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Your search for courtship returned 233 broadsides
Displaying broadsides 211 to
Star of Glengary
Verse 1: 'The red moon is up on the moss-covered mountain; / The hour is at hand when I promised to rove, / With the turf-cutter's daughter by Logan's bright water, / And tell her how faithful her Donald can love.' The name of the publisher is not included and the sheet is not dated.
Storm on the Paisley Canal
Verse 1: 'Pray look on this victim of Cupid, / Tae my tale of woe give an ear, / As sure as death I'm knocked quite stupid, / I'll gang wrang in the head tae, I fear, / An it's a' through a lass that I gaed wi' / Ay, Mary M'Phail was her name; / My affections she has cruelly played wi', / And left me like a wandered wean.' This ballad was to be sung to an original tune, and was published by the Poet's Box in Dundee.
Storm on the Paisley Canal
This ballad begins: 'Pray look on this victim of Cupid, / Tae my tale of woe give an ear, / As sure as death I'm knocked quite stupid, / I'll gang wrang in the head tae, I fear'. It could be purchased from the Poet's Box of the Overgate, Dundee, and was priced at one penny.
Sweet Annie o' the Winding Dee
Verse 1, to be sung to an original tune: ' Wild flowers may deck the verdant vale, / And perfume sweet the balmy gale, / They ne'er can be compar'd to thee, / Dear Annie o' the winding Dee . . .' It is not clear why the text after 'Poet's Box' has been scratched out, perhaps it was an address which had changed.
Sweet Jenny; or, Where Can She Be
This ballad begins: 'I come from Laaf-and-daaf and half-and-half, / Across the Welsh mountains, / Where the leeks and the violets / And the nanny-goats do dwell - / I come here in search / Of a lovely young damsel, / And where she has gone to / I'm sure I can't tell.' It was to be sung to an 'Original' tune and was priced at one penny. The broadside was published on Saturday, 7th October 1865 by the Poet's Box in Glasgow.
Verse 1: 'Long ago an angel I knew, if ever a one was seen, / She was a bonny sweet child of eight, and I was just eighteen: / And every night she'd sit on my knee, her arms round my neck and say / I love you, I love you, and when I grow big, now promise to marry your May.' This broadside was published by the Poet's Box in Dundee and priced at one penny.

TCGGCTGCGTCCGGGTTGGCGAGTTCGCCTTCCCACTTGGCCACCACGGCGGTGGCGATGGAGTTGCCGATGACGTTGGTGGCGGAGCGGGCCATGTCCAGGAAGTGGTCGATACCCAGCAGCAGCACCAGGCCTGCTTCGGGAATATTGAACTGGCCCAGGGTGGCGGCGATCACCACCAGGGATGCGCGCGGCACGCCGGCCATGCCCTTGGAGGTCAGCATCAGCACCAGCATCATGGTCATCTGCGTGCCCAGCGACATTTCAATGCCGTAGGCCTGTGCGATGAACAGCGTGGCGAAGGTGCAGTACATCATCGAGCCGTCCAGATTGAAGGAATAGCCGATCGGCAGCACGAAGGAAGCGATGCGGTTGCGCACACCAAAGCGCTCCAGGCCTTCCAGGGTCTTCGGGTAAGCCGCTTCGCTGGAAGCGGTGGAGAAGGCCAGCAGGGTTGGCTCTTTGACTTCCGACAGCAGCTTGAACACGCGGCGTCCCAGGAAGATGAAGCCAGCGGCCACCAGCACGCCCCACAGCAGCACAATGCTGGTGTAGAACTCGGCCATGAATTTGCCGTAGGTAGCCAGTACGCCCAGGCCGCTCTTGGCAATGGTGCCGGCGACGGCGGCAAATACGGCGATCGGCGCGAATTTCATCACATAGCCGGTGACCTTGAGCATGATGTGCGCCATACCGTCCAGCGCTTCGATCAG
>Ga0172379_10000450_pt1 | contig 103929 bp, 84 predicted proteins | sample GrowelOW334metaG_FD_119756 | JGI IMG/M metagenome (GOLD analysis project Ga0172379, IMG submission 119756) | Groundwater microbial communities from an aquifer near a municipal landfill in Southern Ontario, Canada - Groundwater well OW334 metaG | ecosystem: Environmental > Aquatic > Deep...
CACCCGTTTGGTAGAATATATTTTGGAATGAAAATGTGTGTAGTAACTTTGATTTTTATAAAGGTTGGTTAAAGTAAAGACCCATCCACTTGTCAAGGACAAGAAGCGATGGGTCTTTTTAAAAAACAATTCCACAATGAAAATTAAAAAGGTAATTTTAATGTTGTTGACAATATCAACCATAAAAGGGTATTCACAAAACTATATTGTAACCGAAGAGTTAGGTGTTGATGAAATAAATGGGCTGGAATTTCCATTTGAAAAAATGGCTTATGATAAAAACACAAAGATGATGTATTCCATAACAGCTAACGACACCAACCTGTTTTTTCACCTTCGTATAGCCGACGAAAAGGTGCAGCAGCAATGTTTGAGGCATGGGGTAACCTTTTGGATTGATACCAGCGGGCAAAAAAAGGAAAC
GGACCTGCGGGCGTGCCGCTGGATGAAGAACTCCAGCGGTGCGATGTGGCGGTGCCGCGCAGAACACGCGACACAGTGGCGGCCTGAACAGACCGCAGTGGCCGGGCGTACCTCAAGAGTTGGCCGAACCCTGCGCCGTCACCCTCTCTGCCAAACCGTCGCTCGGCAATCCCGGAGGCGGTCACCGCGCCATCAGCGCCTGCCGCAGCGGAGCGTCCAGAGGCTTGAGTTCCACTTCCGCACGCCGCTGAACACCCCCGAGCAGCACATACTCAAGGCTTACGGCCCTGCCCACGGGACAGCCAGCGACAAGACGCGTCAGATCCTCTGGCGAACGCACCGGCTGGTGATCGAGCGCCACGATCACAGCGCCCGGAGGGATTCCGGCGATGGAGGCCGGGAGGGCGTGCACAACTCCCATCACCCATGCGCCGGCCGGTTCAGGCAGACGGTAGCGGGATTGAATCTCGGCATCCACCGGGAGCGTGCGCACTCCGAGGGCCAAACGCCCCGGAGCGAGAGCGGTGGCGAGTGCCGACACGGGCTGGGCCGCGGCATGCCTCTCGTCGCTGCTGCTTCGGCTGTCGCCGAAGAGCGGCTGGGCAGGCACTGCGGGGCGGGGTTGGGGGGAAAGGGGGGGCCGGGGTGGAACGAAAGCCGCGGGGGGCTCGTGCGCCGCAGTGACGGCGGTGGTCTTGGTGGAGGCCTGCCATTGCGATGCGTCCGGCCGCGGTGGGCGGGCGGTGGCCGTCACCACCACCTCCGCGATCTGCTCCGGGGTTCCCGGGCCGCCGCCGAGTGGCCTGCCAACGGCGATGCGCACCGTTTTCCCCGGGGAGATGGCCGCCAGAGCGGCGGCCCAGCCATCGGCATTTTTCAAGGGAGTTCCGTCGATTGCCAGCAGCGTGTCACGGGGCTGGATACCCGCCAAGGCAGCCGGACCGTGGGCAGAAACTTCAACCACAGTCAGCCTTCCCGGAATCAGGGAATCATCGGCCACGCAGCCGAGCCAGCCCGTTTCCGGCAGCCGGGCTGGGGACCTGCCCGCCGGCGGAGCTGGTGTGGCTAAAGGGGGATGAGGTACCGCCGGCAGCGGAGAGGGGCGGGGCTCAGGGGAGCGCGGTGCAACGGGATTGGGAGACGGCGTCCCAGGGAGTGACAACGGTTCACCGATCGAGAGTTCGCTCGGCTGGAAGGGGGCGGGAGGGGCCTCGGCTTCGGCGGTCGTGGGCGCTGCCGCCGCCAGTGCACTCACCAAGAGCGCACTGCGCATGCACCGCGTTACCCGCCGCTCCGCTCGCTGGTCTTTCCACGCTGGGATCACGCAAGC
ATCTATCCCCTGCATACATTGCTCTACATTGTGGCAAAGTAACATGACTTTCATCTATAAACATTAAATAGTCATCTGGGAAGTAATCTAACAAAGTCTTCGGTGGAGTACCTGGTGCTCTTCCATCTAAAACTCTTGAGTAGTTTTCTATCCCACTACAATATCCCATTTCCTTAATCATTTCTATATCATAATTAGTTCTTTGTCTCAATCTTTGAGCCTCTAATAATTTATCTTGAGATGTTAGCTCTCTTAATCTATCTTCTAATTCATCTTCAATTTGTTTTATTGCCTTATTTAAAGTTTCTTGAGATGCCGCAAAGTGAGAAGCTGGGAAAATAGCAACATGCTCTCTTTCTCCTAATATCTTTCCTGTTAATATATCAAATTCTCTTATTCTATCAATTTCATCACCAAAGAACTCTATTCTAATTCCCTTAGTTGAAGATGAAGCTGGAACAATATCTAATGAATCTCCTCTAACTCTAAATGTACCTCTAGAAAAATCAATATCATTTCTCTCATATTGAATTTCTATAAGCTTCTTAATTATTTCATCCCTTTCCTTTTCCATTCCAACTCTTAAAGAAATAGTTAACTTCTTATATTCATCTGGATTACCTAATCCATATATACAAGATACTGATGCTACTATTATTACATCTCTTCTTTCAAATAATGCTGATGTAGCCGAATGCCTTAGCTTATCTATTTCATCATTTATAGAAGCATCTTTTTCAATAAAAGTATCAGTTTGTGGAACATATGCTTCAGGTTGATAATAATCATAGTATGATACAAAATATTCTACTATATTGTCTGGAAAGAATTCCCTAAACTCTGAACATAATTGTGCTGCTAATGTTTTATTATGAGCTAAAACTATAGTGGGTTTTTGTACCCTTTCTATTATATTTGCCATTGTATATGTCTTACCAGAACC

The King! God Bless Him, Merrily Pass, Scots, Come O'er the Border and Tell Me Love, Where Shall We Meet
The first ballad begins: 'A goblet of Burgundy, fill, fill, for me / Give those who prefer it, champagne'.
The second ballad begins: 'MERRILY pass the glass around, / We'll spend a night of glee'.
The third ballad begins: 'March! March! Ettrick and Teviotdale, / Why, the de'il, dinnar ye march forward in order?'
The fourth ballad begins: 'Say, shall we meet when the sun is glowing, / Down by the streamlet softly flowing'.
They're a' teasing me
Verse 1: 'O' wha is he I love sae well? / who has my heart an a' / O wha is he, 'tis sair to tell, / he's o'er the seas awa,. / There's Charlie, he's a sodger lad. / and Davie blythe is he; / And Willie in his tartan plaid, / they're a' a' teasing me.' The address of the publisher has been obscured on this broadside, although an advertisement for another of its publications, 'The Ball-Room Companion', has been left intact.
Thy Voice Is Near
This ballad begins: 'Thy voice is near me in my dreams, / In accents sweet and low, / Telling of happiness and love, / In days long, long ago.' A note below the title states that 'Copies of this very popular song can always be had in the Poet's Box', and that the ballad should be sung to an original tune. The sheet was printed on the Saturday morning of November 27th, 1869, and cost one penny.
True Love Murdered
This ballad begins: 'TRUE LOVE MURDERED OR A NEW DIALOGUE BETWEEN A Young GENTLEMAN and a MAID of lower Degree / To the Tune of "Fortune my Foe". / There was a worthy young Squayer / Whom a fair Damsel did love.'
True Secrets of Love
This broadside word puzzle begins: 'In these few lines I've laid a plot, / In half an hour you'll read them not - / To read them right, as they should be, / Come - lay a wager - try and see.' Although no publication date is included, the sheet was published by Menzies of Edinburgh.